WASHINGTON (AP) — Vowing that Islamic State forces are “going to lose,” President Barack Obama urged Congress on Wednesday to authorize military action against terrorists who are cutting a swath across the Middle East. Yet he ruled out large-scale U.S. ground combat operations reminiscent of Iraq and Afghanistan.
“I’m convinced that the United States should not get dragged back into another prolonged ground war,” the president said at the White House as he set Congress on a path to its first war-powers vote in 13 years.
Despite his words of reassurance, initial reaction in Congress amounted to bipartisan skepticism, with much of the dissatisfaction centered on his attempt to find a political middle ground with respect to ground forces.
Republicans expressed unhappiness that he had chosen to exclude any long-term commitment of ground forces, while some Democrats voiced dismay that he had opened the door to deployment at all.
Sen. John McCain, R-Ariz., also said Obama had ruled out air support for U.S.-trained rebels battling Syrian President Bashar Assad, adding, “That’s immoral.”
Under Obama’s proposal, the use of military force against Islamic State fighters would be authorized for three years, unbounded by national borders. The fight could be extended to any “closely related successor entity” to the Islamic State organization that has overrun parts of Iraq and Syria, imposed a stern form of Sharia law and killed several hostages it has taken, Americans among them.
“Make no mistake. This is a difficult mission,” Obama said in seeking action against a group that he said threatens America’s own security. He said it will take time to dislodge the terrorists, especially from urban areas. “But our coalition is on the offensive. ISIL is on the defensive, and ISIL is going to lose.” ISIL is one acronym for the Islamic State group.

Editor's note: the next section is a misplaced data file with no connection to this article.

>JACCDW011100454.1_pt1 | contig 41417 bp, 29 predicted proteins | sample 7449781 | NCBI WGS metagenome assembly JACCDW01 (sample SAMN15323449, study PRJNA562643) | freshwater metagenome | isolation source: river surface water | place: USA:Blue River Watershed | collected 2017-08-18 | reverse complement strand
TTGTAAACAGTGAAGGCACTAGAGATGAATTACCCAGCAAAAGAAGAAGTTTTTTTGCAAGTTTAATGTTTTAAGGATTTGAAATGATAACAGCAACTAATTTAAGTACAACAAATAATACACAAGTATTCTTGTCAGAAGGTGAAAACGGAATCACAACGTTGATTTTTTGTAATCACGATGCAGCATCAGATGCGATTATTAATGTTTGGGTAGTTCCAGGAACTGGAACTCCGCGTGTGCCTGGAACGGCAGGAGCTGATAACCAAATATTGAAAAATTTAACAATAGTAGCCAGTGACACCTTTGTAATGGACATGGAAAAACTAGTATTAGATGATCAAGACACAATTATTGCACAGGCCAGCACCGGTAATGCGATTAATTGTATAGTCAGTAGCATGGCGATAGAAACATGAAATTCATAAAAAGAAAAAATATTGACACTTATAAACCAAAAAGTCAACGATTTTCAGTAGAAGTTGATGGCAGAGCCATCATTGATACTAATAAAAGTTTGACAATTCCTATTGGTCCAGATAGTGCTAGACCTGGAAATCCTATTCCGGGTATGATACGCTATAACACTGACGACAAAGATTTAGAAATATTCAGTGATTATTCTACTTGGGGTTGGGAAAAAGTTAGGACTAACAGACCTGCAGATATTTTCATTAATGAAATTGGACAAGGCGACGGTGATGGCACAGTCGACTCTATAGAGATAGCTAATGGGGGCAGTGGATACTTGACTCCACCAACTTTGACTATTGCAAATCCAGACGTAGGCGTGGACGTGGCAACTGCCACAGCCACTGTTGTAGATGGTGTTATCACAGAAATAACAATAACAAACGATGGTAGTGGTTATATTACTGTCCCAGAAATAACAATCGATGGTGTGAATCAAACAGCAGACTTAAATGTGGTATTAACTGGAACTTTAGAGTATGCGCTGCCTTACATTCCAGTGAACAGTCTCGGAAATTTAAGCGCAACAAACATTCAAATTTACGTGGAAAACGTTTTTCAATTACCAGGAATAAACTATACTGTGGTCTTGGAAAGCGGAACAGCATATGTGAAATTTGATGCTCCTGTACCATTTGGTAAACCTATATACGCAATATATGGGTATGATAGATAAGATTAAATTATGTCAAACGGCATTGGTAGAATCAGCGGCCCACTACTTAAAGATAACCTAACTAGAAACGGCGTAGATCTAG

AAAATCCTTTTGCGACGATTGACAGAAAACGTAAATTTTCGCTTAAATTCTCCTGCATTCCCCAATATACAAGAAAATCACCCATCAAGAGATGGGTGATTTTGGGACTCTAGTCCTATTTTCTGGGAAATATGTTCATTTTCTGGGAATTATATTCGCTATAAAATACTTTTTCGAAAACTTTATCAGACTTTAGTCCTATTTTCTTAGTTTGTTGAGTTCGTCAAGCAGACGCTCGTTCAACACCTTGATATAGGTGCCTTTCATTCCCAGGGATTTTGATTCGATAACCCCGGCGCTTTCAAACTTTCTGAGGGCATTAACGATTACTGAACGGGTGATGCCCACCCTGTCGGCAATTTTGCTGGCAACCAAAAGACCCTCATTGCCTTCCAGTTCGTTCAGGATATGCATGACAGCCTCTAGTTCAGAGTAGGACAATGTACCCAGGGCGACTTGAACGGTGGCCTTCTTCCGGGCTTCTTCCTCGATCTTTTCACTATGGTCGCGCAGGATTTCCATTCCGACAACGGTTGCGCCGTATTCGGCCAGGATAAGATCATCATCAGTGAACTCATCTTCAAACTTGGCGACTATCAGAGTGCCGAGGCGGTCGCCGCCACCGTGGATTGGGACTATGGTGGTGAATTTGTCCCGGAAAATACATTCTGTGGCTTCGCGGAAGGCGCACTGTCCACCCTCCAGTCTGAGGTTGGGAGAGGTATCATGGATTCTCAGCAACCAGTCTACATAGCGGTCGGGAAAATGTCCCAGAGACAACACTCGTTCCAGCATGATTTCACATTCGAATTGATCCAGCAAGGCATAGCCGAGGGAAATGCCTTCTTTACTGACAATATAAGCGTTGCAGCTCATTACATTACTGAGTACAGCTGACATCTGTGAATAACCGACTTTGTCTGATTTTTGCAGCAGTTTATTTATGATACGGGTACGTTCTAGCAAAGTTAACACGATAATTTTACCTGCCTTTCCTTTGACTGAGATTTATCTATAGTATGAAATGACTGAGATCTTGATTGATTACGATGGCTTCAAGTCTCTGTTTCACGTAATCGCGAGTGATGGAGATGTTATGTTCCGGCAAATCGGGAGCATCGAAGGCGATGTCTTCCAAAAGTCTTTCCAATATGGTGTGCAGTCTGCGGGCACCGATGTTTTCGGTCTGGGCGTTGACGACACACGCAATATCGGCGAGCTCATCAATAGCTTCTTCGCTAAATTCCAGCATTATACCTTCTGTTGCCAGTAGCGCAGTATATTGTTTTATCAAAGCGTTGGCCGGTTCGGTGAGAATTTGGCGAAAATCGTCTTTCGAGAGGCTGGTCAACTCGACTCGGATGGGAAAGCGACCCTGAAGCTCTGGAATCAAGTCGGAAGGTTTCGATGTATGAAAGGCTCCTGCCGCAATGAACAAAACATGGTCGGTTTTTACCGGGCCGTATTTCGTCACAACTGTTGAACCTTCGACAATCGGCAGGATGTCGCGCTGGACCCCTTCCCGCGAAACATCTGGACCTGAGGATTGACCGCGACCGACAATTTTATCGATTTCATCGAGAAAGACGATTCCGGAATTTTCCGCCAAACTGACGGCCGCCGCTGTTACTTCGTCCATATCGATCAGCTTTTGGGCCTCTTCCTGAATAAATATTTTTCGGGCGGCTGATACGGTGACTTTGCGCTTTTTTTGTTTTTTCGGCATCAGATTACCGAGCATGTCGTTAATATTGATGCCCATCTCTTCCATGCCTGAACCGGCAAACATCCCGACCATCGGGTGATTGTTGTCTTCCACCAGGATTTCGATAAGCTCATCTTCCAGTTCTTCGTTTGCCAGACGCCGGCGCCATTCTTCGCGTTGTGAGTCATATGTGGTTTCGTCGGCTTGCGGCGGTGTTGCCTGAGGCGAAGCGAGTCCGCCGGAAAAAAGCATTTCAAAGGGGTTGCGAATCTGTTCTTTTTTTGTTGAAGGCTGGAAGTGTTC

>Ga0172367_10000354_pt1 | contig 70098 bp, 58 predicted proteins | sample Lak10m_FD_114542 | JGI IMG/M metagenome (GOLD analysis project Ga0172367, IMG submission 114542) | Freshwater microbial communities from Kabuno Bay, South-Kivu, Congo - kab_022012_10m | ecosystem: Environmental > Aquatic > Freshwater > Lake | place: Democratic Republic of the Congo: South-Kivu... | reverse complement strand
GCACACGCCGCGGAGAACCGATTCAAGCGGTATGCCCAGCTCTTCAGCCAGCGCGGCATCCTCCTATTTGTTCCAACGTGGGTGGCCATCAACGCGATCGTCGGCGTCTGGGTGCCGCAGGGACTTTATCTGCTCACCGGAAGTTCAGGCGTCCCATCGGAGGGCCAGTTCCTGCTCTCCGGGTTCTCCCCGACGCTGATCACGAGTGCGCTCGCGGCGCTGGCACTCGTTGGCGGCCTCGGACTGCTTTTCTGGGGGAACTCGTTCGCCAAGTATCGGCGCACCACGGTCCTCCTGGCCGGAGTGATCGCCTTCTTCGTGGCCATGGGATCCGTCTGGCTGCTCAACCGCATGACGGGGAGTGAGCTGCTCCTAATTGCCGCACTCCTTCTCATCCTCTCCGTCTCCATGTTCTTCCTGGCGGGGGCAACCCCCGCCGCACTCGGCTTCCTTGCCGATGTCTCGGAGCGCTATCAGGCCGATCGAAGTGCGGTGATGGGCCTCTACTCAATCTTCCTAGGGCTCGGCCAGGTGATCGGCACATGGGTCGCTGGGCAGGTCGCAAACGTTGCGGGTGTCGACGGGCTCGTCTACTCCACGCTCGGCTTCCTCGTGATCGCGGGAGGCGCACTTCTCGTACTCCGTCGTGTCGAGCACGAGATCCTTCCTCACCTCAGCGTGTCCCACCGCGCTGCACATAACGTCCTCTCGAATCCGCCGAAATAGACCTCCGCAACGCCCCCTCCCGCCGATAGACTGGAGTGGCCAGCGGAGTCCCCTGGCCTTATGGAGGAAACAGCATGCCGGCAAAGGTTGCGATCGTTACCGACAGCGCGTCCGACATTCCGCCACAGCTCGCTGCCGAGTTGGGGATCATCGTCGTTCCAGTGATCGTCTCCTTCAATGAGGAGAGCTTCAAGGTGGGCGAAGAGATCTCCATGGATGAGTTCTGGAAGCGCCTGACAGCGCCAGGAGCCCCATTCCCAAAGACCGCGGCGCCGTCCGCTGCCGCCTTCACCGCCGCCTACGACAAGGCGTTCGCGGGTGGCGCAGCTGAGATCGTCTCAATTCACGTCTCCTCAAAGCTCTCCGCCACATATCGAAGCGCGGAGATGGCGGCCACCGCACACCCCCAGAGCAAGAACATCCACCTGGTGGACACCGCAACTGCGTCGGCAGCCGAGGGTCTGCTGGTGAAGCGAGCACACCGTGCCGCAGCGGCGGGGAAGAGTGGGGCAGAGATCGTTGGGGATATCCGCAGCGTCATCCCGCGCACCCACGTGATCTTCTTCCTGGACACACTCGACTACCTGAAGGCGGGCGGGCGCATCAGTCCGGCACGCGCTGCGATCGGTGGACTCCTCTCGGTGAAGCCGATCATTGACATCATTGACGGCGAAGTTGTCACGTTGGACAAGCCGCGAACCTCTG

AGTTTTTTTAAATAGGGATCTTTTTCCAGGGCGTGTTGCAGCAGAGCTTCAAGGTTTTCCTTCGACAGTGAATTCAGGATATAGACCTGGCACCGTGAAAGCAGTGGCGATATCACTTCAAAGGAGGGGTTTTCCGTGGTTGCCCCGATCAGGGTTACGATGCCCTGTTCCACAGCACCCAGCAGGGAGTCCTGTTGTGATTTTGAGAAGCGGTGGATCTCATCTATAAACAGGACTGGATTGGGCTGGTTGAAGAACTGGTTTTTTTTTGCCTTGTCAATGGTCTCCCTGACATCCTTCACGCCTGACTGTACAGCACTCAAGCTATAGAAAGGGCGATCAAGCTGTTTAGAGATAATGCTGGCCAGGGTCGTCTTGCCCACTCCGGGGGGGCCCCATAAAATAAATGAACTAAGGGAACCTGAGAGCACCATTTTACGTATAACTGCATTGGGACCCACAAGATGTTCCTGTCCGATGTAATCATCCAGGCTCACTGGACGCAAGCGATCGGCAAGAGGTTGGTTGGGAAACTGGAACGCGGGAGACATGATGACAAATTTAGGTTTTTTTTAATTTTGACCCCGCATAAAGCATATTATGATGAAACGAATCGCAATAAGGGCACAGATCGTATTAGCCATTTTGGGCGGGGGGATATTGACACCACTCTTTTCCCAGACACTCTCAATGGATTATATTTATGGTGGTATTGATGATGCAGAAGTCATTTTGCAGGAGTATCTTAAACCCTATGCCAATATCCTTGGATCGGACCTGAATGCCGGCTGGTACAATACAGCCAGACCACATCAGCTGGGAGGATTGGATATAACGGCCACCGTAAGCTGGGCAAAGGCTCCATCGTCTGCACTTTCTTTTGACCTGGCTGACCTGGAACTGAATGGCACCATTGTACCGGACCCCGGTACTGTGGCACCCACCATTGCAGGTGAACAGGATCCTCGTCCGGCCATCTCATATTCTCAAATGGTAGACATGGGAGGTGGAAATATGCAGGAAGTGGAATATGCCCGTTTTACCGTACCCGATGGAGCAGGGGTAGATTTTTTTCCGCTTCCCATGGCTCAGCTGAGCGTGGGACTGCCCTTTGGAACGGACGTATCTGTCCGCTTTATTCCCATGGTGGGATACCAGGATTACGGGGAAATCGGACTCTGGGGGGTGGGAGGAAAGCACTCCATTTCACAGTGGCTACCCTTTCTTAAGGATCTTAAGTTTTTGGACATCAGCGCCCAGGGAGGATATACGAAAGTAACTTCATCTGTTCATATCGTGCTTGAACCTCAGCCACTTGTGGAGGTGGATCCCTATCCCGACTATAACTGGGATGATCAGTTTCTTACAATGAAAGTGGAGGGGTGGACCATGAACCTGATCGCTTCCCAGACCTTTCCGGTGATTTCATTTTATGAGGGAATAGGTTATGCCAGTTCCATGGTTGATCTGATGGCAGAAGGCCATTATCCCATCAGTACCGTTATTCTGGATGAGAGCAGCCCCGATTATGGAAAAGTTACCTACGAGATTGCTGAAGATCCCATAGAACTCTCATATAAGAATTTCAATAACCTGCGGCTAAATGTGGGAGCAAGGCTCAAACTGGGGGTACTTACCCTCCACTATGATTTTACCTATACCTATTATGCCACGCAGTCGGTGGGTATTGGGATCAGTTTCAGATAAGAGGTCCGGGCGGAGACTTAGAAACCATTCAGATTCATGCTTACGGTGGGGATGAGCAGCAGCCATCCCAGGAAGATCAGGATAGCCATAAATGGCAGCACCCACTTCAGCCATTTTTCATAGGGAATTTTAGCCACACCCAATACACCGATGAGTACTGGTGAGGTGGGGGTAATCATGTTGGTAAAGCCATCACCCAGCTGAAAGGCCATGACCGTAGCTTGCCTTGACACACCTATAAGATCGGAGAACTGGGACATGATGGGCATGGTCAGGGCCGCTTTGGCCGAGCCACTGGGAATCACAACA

The 2002 congressional authorization that preceded the American-led invasion of Iraq would be repealed under the White House proposal, a step some Republicans were unhappy to see. But a separate authorization that was approved by Congress after the Sept. 11, 2001, terror attacks would remain in force, to the consternation of some Democrats.
At the heart of the debate, the struggle to define any role for American ground forces is likely to determine the outcome of the administration’s request for legislation. White House spokesman Josh Earnest said the proposal was intentionally ambiguous on that point to give the president flexibility, although the approach also was an attempt to bridge a deep divide in Congress.
While asking lawmakers to bar long-term, large-scale ground combat operations like those in Afghanistan and Iraq, Obama said he wants the flexibility for ground combat operations “in other more limited circumstances.” Those include rescue missions, intelligence collection and the use of special operations forces in possible military action against Islamic State leaders.
While he proposed legislation to terminate in three years, Obama said, “It is not a timetable. It is not announcing that the mission is completed at any given period. What it is saying is that Congress should revisit the issue at the beginning of the next president’s term.”
Whatever the outcome, Obama’s request puts Congress on the path toward a vote that could reverberate unpredictably for years.
A post-9/11 request from then-President George W. Bush for authorization to use military force against Iraq was intensely controversial, and it played a role in Obama’s successful campaign for the White House in 2008.
His chief rival for the Democratic nomination, then-New York Sen. Hillary Rodham Clinton, voted in favor of the Bush proposal. Obama, who was not in Congress at the time of the vote, said later he would have opposed it, and he made it an issue in the presidential race.
Clinton, who served four years as Obama’s secretary of state and is now a likely candidate for president in 2016, had no immediate reaction to the new White House proposal.
Lawmakers were not as reticent, although outright supporters of the president’s plan were relatively scarce.
House Speaker John Boehner, R-Ohio, expressed doubt it would “give our military commanders the flexibility and authorities they need to succeed and protect our people.”
He said changes are likely before the measure comes to a vote, although one House committee set an initial hearing for Thursday.
Senate Majority Leader Mitch McConnell, R-Ky., like Boehner, said the proposal would receive serious consideration.